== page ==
High ISO Camera

Started Apr 18, 2010 | Discussions thread
thomasnb Regular Member • Posts: 456
Re: Not even close

This discussion seems to be a much more profitable way of finishing the thread than the pointless and circular catalogue of misrepresentation elsewhere!

Joofa wrote:

thomasnb wrote:

Sure, but physically the process is a stream of photons arriving from some point on the subject (assuming of course a perfect lens) integrated over some time, which allows us to treat it as a Poisson process. The spatial integration of a number of such point sources (whether integrated in a pixel or by imperfections or diffraction in the lens, or for that matter the AA filter) is something different, surely. Does this mean that the lens and AA filter affects the character of noise?

The Poisson noise is happening due to the inherent variation in the process with a constant "mean rate" and should be considered independent of the lens/AA filter, at least in theory.

I understand that, but the physical cause of this process occurs because photons are emmitted (or reflected) from a point on the subject and are refracted ont a point on the sensor. The properties of that ray of light obey the rules of the poisson process, in that there is a mean rate of emission of photons. Your contention seems to be that as soon as we consider more than a single Poisson process, we need to change the rules. Anything larger than a point, or any imperfection in the optics, or the AA filter, will cause the photons landing on a point to cease to be described by a single Poisson process.

The actual arrival times are of course random. However, we can assign a mean rate to this arrival phenomenon and any deviation from this mean would be deemed to contribute to the eventual noise measurement. This mean rate is what I am keeping constant across the process temporally, where as it varies spatially due to mean intensity of light being different on a different pixel.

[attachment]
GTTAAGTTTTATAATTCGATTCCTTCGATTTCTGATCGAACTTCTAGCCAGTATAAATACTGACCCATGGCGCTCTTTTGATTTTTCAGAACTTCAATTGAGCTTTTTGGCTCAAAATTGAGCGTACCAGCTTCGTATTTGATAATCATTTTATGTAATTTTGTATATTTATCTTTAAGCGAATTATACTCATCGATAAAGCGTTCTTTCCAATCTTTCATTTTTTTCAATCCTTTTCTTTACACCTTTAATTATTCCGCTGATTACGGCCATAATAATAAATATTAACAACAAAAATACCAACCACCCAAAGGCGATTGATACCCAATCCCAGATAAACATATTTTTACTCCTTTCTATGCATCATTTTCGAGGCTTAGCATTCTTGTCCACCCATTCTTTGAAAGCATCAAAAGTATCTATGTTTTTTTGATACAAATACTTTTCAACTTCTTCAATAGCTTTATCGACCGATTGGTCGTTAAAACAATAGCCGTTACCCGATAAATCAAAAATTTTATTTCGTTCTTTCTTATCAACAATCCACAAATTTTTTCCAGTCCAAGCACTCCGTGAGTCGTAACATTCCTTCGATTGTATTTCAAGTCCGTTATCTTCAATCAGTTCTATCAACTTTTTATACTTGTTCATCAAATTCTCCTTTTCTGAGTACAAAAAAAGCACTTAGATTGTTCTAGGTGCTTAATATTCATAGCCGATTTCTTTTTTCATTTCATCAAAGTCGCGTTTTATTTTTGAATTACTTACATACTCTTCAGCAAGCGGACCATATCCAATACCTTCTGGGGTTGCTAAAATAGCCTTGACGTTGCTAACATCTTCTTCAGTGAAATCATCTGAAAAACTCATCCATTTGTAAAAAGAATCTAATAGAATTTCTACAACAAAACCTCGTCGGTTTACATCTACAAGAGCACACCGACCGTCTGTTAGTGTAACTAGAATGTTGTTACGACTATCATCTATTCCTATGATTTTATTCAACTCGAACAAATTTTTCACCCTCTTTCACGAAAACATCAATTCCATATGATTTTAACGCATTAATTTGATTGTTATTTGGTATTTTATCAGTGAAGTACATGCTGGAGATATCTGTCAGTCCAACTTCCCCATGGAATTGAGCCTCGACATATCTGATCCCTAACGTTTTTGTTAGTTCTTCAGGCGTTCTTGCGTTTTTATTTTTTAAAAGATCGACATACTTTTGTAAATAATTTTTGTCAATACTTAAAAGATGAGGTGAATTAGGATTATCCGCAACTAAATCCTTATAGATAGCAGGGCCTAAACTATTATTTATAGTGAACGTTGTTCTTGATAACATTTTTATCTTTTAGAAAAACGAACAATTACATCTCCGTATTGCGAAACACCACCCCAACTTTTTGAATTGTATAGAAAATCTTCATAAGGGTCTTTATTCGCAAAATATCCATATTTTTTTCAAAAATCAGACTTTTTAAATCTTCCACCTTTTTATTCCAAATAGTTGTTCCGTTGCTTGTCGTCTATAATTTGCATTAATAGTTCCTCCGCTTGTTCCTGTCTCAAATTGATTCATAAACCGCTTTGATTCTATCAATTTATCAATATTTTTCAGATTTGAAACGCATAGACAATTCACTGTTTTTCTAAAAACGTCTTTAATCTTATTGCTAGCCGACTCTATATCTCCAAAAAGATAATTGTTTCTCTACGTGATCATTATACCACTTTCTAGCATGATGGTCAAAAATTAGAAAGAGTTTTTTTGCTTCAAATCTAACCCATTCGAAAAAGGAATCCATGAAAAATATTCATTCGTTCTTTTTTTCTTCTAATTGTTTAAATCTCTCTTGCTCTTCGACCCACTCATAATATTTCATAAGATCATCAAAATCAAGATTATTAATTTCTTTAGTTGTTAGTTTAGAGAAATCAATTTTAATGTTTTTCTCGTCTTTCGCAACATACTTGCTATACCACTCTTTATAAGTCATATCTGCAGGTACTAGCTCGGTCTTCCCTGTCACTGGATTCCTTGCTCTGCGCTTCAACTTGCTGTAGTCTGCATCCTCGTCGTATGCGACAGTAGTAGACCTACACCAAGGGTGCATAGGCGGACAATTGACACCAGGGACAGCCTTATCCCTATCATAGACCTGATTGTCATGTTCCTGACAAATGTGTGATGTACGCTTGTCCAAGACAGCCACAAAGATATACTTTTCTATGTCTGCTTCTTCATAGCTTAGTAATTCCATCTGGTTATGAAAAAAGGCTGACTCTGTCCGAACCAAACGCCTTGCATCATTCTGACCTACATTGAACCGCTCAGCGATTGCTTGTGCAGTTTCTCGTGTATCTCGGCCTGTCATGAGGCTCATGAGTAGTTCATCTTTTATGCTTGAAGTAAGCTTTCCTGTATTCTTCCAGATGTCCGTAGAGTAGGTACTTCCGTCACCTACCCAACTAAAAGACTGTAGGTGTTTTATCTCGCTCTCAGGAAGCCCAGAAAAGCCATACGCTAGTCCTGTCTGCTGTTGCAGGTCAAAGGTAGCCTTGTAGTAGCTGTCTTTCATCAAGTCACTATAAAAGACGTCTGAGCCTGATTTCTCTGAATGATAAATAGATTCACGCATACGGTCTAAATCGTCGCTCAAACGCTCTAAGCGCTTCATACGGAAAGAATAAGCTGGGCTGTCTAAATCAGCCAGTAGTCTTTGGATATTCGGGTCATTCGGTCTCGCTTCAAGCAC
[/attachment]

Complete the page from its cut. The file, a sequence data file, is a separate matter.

Or, as I point out, in any of the circumstances above.

However, in practise, can we consider that the lens/AA filter "redirect" the photon stream to different location(s) so that the counting/summation process get affected?

That is what it does, it 'spreads' a point source to cover at least a pixel.

If one goes along that path then it would perhaps mean something akin to splitting/merging Poisson processes. The "usual" theory of image sensors normally does not treat this case, or at least I'm not aware of such analysis, as it is just concerned with the photons/electrons collected.

Then to me it is as deficient as the normal flat field theory, if indeed that is deficient.

To me it would appear this would be akin to customers jumping across aisles in a shopping queue ;-). I have to think what to do in such cases.

Please do, and share the results. I'm really interested in this. Some people have said that a particular lens results in less noise than another, this might give a handle on why it's so.

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